Indonesia clarifies end of export ban, reinstates DMO/DPO scheme

20 May 2022 | Regina Koh

The Indonesian government has provided further clarity on its plans to withdraw its palm oil export ban - a day after President Joko Widodo's original announcement revealing that the ban would end on May 23.

Speaking at a press briefing on Friday, Indonesian chief economics minister Airlangga Hartarto said that, together with the end of the ban, the government will reinstate the Domestic Market Obligation (DMO) and Domestic Price Obligation (DPO) scheme to ensure continued supply of domestic cooking oil.

The government had earlier this year set a 30% DMO through which palm oil exporters were required to retain a portion of their export volumes for supply into the domestic market before any export permits could be approved.

This was revoked on March 17 and replaced with an increase in the export duty for palm oil.

The government is looking to set a DMO amount of 10 million mt of cooking oil, with 8 million mt for domestic consumption and reserves of 2 million mt, Airlangga also noted.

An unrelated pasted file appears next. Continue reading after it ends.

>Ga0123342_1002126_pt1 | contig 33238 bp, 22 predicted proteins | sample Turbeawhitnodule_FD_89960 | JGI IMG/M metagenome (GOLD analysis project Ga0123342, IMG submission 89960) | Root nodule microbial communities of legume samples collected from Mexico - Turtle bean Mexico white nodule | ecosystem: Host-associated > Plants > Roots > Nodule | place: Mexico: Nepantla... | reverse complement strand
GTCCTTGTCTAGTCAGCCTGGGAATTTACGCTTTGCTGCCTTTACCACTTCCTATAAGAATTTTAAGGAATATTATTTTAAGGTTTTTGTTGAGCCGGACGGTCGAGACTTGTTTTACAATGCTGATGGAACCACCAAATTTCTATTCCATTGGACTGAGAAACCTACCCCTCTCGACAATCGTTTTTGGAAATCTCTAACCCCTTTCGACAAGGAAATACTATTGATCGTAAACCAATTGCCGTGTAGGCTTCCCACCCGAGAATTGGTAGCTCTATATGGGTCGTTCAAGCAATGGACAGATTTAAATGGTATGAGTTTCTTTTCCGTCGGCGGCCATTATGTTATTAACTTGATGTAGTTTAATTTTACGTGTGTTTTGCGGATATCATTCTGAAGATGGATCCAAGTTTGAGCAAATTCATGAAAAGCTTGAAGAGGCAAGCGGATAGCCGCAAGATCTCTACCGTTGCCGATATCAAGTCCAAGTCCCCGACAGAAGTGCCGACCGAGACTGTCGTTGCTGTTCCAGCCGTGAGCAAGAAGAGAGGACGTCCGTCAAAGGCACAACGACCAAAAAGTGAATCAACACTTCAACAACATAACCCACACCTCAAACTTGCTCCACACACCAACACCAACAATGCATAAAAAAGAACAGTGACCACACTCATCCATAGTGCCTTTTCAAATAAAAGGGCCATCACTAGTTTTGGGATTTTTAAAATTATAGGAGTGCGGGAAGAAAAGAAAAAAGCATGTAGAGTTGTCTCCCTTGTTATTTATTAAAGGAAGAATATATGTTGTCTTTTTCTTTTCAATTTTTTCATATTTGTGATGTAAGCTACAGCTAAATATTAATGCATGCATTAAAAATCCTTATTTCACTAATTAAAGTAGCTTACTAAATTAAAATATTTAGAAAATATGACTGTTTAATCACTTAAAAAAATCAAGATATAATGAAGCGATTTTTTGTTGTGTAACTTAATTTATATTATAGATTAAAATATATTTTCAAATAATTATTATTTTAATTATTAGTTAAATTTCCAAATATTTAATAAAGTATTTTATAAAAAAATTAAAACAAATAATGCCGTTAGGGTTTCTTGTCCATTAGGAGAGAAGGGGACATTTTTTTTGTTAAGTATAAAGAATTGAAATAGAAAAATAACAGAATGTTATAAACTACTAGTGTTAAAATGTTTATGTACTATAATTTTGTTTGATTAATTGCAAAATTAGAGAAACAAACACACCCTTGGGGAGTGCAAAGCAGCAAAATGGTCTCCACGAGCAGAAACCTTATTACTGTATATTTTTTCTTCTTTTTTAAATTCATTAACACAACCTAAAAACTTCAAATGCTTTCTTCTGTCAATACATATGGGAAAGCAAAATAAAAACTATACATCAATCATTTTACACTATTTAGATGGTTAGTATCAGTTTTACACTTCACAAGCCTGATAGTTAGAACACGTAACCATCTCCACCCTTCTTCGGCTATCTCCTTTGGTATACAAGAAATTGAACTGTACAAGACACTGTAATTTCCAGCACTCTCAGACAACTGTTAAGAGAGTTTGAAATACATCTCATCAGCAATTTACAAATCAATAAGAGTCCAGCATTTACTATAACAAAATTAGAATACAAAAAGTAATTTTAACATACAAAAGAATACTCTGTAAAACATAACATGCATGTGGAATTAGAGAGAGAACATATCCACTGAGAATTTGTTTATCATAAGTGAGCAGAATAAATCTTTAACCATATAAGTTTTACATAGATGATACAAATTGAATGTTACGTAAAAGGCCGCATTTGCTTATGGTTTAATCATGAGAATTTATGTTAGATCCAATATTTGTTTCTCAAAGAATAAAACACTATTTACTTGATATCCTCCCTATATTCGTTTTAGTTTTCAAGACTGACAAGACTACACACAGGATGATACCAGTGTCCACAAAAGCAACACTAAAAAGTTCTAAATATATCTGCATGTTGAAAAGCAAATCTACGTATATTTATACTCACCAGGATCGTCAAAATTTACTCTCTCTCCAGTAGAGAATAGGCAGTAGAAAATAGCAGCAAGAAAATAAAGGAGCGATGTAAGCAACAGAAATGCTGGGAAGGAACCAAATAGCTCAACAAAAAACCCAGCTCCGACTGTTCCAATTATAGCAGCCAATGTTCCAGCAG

“The Ministry of Trade will determine the amount of DMO to be met by producers,” Airlangga said.

“Producers who do not fulfill the DMO obligations or do not distribute to the public as determined by the government will be sanctioned according to the specified rules," he added.

On top of the DMO, the government will reissue the supply and price control arrangements (DPO) to ensure the availability of raw material for cooking oil production.

The DPO for crude palm oil and palm olein was set at 9,300 rupiah/kg ($0.630) and 10,300 rupiah/kg ($0.70) respectively in February this year.

Further details of the policies should be disclosed before the ban ends.

On top of reinstating the DMO and DPO, Airlangga also announced that the state food procurement agency Bulog will be assigned to set up a buffer stock of cooking oil at 10% of domestic demand.

While the president’s announcement yesterday brought some relief to the market, the added clarification implies that Indonesian supply remains restricted and subject to domestic conditions.

Crude palm oil futures on the Bursa Malaysia Derivatives Exchange were trading higher after retreating yesterday, with the benchmark August-delivery contract closing 3.7% higher at MYR 6,295 ringgit/mt ($1,431/mt) at the end of the early trading session as the market absorbed the announcement from Indonesia.